Many pet stores offer a guarantee on the health of their pets, but it may only last 14 days or so. If your bird gets sick after that, you’ll have to find an avian vet and pay for treatment yourself. It’s a good idea to have a vet lined up before you bring your pet home so you know where you’ll take him and so you can get an estimate on costs.
Parrotlet Fun Facts
- The parrotlet is an intelligent bird that can often be taught simple tricks. The more you interact with your parrotlets, the tamer they will become and the more they will bond with you.
- Parrotlets don’t tend to be very noisy which makes them a great choice for apartments. They aren’t strong talkers either, though they will repeat words and simple phrases.
- Wild parrotlets will not lay eggs unless they have both a suitable mate and a suitable nesting site. In captivity, however, female parrotlets sometimes lay eggs in the absence of a mate. The average clutch size ranges from 4 to 7 eggs but can be as large as 10 eggs.
- Though they may be small, parrotlets have a surprisingly long lifespan that averages around 20 years but has been known to exceed 30 years in captivity.
- In the wild, parrotlets are extremely active birds, often spending hours a day foraging for food and staying out of the way of predators – these birds need a lot of exercise in captivity to remain healthy.
- Parrotlets are Amazon parrots, found wild throughout Mexico as well as Central and South America. These birds live in flocks ranging from a few pairs up to 100 birds.
If you’re looking for a low maintenance pet bird, the parrotlet may not be the right choice for you. However, if you’re willing to commit a significant amount of time, they might be one to consider.
Be sure to do your research before bringing home a new pet to ensure you can cover the costs to care for your pet and to make sure you understand its care requirements.
Frequently Asked Questions
How long do parrotlets live?
The average lifespan for a pet parrotlet is up to 20 years.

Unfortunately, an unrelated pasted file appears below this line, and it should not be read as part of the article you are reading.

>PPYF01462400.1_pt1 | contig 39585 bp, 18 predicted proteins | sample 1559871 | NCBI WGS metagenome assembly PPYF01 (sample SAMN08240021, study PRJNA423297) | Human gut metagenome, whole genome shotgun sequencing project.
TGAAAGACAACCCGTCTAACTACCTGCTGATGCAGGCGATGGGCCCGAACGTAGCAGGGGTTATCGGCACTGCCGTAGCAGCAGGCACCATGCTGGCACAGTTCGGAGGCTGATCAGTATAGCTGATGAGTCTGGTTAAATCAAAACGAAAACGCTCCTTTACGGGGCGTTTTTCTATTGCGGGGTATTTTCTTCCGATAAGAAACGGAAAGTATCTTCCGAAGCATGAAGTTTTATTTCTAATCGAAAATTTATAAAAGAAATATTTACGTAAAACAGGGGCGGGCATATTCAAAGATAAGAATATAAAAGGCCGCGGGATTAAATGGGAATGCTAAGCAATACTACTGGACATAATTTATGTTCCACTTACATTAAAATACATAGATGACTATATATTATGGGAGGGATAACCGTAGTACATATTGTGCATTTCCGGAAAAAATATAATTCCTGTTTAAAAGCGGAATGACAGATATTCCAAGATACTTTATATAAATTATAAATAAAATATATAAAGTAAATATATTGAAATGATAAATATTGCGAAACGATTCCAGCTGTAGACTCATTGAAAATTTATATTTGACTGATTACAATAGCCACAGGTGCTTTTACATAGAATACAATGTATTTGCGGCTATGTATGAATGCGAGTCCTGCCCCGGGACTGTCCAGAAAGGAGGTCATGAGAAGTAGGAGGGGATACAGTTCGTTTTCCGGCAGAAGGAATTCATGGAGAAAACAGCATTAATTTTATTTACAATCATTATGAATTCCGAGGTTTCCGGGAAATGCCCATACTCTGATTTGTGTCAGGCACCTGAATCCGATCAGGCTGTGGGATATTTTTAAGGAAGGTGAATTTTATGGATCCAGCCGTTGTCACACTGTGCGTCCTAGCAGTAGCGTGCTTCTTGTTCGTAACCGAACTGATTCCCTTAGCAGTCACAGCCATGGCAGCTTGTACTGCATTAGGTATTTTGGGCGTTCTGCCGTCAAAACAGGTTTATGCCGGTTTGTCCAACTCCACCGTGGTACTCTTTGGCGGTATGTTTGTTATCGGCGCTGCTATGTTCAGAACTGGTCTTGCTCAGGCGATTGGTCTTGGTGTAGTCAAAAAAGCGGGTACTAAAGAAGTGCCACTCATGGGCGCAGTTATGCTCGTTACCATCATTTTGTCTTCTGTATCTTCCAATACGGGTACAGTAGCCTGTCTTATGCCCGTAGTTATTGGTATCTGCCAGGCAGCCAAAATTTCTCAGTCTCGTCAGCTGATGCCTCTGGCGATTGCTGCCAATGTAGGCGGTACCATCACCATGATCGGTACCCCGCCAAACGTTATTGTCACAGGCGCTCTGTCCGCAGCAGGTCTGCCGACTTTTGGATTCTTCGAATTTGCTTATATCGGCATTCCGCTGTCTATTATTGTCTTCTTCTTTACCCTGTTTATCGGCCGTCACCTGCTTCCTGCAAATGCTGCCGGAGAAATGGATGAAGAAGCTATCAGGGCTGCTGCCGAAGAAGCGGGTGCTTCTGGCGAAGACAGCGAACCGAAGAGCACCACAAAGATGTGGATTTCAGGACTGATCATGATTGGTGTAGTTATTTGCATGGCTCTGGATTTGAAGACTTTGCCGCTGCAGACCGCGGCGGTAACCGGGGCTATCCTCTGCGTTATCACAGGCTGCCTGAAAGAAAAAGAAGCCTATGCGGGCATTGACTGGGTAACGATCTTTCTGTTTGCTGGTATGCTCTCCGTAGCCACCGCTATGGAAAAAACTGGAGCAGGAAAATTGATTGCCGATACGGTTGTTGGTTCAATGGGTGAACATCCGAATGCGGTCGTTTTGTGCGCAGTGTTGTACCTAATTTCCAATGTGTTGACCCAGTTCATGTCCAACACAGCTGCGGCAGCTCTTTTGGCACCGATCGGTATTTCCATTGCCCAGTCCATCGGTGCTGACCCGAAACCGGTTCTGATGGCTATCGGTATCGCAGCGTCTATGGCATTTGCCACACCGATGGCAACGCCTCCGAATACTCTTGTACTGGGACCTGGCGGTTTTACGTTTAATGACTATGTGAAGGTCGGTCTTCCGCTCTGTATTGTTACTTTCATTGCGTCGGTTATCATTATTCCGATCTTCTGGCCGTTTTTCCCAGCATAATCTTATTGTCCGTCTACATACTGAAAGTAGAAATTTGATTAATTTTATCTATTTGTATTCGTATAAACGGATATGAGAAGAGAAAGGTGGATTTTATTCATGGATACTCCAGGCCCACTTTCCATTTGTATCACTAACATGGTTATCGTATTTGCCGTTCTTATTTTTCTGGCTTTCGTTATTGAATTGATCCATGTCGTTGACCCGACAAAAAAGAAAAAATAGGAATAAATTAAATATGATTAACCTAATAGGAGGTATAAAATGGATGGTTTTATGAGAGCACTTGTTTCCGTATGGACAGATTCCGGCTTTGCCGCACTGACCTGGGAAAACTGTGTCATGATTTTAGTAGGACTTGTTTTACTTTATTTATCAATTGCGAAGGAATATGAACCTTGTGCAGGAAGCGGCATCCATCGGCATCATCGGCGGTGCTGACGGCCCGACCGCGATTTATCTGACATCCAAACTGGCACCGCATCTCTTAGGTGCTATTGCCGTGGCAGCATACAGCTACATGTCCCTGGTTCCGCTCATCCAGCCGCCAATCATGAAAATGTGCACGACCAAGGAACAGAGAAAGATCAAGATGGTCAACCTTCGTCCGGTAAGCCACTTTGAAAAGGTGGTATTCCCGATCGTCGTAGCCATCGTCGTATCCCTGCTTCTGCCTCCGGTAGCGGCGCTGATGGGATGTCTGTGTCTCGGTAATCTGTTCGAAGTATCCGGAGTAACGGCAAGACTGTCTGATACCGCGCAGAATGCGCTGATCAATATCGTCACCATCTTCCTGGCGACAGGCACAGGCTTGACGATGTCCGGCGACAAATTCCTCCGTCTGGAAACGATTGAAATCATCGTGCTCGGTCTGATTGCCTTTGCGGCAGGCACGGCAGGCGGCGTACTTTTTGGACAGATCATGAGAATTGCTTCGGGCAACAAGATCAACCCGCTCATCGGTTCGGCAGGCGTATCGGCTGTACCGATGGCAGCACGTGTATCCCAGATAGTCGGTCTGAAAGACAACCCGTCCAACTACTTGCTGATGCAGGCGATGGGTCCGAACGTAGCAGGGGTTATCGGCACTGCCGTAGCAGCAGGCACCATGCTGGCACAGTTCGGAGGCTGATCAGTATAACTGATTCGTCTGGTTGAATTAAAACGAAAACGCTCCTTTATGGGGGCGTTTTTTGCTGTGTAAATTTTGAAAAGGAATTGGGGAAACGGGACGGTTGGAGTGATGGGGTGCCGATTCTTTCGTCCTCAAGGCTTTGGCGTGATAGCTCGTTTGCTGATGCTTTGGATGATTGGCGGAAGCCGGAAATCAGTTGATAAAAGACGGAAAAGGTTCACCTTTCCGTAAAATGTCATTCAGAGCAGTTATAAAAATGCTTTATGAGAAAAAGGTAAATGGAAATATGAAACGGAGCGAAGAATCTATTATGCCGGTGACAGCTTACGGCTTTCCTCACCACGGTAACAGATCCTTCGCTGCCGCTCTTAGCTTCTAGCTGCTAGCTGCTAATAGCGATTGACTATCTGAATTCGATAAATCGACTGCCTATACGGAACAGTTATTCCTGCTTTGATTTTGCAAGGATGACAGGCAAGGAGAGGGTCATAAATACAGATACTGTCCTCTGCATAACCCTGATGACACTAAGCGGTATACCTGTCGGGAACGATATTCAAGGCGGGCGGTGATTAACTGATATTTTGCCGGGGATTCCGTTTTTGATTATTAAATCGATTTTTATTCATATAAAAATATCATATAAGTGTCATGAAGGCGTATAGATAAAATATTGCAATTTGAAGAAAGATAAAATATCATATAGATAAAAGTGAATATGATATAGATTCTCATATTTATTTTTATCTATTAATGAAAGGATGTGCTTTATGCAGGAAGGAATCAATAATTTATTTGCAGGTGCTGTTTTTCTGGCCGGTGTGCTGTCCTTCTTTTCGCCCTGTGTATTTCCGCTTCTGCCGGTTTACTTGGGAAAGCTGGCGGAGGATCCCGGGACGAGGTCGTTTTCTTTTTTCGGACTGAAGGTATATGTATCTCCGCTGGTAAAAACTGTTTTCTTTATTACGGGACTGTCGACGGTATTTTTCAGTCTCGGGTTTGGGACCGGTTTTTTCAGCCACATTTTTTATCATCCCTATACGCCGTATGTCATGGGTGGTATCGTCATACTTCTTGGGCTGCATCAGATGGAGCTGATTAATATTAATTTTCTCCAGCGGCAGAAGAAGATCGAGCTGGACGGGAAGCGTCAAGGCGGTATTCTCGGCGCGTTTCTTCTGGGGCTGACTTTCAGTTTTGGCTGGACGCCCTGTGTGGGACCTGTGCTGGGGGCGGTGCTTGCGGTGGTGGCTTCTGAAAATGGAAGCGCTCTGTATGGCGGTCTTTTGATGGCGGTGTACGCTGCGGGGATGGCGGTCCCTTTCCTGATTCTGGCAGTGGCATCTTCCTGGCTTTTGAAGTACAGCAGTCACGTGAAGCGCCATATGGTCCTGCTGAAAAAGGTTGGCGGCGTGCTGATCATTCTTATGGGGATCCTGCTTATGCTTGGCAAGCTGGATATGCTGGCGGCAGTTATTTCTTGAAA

How much do parrotlets cost?
The cost to purchase a parrotlet varies between species and among different color mutations. The Pacific and Mexican parrotlets are the most affordable species while the spectacled parrotlet is one of the most expensive. Plan to spend $100 to $500 on your bird and an additional $150 to $500 on the cage setup. Factor in additional costs for food and veterinary care.
How big do parrotlets get?
Slightly smaller in size than a parakeet or budgie, parrotlets grow to about 5 inches in length. Not only are they a small bird, but they are the smallest type of parrot. They are often called pocket parrots.
What do parrotlets eat?
Parrotlets feed on a diet of seeds, berries, fruits, and veggies in the wild. A pet parrotlet’s diet should be a balanced blend of nutrients, primarily from seed mix or commercial pellets. Offer fresh foods like berries, fruits, and vegetables as well as occasional treats.
Are parrotlets good pets?
Not only are parrotlets fairly small birds, but they also tend to be fairly quiet. These birds will chirp a little and repeat words or phrases, but they are much less noisy than larger parrots like macaws. The challenge is that they need to be kept in pairs or groups and require a lot of exercise and interaction.
Are parrotlets messy?
Though all birds have the potential to be a little messy, parrotlets are known for this. They drop food all over their cages and keeping a group of them together increases the risk for fighting which means feathers all over the place. Using a cage liner on the bottom of the cage can help make cage cleanup easier on you.
Where do parrotlets come from?
There are several species of parrotlet, though only a few are popular as pet birds. The Pacific parrotlet (Forpus coelestis) is the most popular and originated in Mexico and South America. Other species include the green-rumped parrotlet (Forpus passerinus), Mexican parrotlet (Forpus cyanopygius), and spectacled parrotlet (Forpus conspicillatus).
Do parrotlets bite?
Like many parrots, parrotlets can bond closely with their owners and they do not tend to bite. Any bird will, however, defend itself if it feels threatened. In some cases, if your parrotlet starts biting and it is an unusual behavior for him, it could be trying to communicate something with you – take a closer look to see if you can find the reason for the change in behavior.
Do parrotlets sleep?
Parrotlets follow a similar sleep cycle to humans, sleeping during the night and being active during the day. Your pet needs about 12 hours of sleep at night, so consider covering the cage to keep it dark enough for sleep.
How long are parrotlets pregnant for?
Parrotlets generally need to be about a year old before breeding and should be kept in pairs for the purpose. The average clutch size is 4 to 7 eggs and, in many cases, the female won’t lay eggs in the absence of a mate. Most female parrotlets wait until the second or third egg to begin incubating and the eggs usually hatch after about 19 days.
I have female and male parrolets and the female is laying like 2 eggs and the male is ALWAYS BREAKING them.